Matthew Oates is the National Trust’s Nature and Wildlife Expert. He reflects on the results of the latest Wider Countryside Butterfly Survey.
Great to have it scientifically confirmed that, as suggested in the Trust’s review of 2013’s weather and wildlife, our farmland and garden butterflies fared well last year. The Wider Countryside Butterfly Survey, run by Butterfly Conservation in association with BTO and CEH, shows that most of our so-called ‘common’ butterflies bounced back spectacularly, after the annus horribilis of 2012.
Species like the Peacock and Small Tortoiseshell came from nowhere, flaring into abundance in a great many places during July and August. In the fields the Common Blue and Small Copper bounced back. The latter two, and the Small Tortoiseshell, are essentially ‘hot summer butterflies’, expanding and contracting dramatically, according to the weather. With the two ‘Cabbage Whites’, though, it may be that the tiny parasitic flies and wasps which bestialise their caterpillars took a worse hit than their butterfly hosts during the rotten summer of 2012. This year, the parasites may have caught up, in which case we should see fewer ‘Cabbage Whites’.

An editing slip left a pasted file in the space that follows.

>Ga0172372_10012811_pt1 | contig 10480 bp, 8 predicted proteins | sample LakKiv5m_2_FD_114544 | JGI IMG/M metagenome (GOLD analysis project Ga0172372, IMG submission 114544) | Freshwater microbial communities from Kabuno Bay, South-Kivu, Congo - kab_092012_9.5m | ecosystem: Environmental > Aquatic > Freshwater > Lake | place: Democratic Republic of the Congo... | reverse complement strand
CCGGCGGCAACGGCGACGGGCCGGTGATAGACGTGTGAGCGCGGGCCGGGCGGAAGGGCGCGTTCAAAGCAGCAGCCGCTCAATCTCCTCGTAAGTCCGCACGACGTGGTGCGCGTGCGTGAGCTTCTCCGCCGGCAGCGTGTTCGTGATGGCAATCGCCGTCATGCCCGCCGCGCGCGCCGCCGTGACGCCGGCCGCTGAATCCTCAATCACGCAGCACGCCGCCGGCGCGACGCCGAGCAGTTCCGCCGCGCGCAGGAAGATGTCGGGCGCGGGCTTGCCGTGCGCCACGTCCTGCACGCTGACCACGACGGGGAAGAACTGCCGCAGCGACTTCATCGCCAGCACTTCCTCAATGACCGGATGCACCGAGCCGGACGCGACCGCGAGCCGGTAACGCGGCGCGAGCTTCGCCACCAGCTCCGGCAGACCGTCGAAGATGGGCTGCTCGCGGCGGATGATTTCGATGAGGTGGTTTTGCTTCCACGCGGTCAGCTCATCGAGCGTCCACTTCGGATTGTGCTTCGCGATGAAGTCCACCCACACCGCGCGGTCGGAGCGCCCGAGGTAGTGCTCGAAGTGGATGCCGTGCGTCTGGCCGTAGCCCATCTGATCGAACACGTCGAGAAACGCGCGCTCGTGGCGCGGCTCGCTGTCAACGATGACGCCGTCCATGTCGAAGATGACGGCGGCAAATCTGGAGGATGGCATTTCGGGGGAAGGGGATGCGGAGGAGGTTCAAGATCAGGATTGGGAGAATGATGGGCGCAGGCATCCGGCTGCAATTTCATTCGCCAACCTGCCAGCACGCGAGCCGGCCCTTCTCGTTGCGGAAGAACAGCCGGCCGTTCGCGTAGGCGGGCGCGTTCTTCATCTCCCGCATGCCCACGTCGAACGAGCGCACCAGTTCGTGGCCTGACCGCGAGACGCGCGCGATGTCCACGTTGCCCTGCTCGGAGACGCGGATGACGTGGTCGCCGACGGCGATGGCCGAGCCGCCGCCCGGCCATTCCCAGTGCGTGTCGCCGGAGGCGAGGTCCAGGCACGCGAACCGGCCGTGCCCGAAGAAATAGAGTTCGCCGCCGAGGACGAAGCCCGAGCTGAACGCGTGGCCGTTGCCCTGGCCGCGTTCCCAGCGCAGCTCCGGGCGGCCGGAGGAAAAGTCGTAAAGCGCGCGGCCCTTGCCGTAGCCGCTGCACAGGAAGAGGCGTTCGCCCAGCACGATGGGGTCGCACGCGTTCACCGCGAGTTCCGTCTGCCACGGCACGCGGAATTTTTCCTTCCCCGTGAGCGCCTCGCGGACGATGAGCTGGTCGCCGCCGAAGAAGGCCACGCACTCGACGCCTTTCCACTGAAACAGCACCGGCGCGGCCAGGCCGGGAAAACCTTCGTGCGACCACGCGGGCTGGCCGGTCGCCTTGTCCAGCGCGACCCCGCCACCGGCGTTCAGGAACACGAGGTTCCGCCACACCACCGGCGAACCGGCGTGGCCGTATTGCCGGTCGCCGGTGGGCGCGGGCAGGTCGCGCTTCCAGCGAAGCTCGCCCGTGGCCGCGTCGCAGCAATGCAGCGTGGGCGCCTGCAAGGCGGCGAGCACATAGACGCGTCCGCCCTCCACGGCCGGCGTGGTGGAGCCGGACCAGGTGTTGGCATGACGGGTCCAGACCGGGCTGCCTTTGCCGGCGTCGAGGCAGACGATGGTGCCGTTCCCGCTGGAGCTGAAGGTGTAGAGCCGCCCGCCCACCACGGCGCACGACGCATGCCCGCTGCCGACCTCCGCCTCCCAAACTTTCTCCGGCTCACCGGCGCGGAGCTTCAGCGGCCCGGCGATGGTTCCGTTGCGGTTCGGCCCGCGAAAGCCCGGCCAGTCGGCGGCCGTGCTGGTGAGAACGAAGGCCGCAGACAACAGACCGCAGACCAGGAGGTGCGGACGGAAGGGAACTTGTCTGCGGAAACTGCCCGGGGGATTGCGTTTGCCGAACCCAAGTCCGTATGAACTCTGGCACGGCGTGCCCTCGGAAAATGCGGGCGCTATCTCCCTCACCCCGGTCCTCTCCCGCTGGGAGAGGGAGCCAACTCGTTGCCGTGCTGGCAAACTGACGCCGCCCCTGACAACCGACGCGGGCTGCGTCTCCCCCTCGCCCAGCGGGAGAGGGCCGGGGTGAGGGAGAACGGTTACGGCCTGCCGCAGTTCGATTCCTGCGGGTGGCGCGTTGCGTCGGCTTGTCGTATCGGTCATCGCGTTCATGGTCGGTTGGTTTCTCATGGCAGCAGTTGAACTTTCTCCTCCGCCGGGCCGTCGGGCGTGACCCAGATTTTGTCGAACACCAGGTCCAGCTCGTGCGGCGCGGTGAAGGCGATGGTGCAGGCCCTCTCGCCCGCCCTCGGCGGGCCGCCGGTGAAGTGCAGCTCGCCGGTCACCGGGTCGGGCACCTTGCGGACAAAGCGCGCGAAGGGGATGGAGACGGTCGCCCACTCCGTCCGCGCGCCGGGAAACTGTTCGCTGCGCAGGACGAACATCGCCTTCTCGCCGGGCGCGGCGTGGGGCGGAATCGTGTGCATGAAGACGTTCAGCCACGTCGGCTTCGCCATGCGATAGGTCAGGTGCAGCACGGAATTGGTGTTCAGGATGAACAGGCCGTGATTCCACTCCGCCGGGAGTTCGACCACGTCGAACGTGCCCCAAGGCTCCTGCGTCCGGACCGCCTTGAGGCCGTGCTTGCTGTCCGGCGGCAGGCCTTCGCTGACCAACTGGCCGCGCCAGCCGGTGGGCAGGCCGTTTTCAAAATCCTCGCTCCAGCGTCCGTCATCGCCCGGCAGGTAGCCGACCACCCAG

That these butterflies managed to do so well, after the deprivations of 2012 followed by a cold spring, rather beggars belief, but that’s our more catholic butterflies all over – serial escape artists, vigorously exploiting warm weather periods. This success story shows what our butterflies are capable of, given fine weather – and the all-important ingredient, good habitat conditions. Never underestimate a butterfly.
It will be interesting to see how butterflies fare this year, after the wet, wet, wet winter. Most interesting of all will be to see how they do in places currently under flood water. Hopefully the Wider Countryside Survey has some plots on the Somerset Levels and in the lower Thames and Severn valleys. Bring on the next remarkable chapter in this never-ending saga!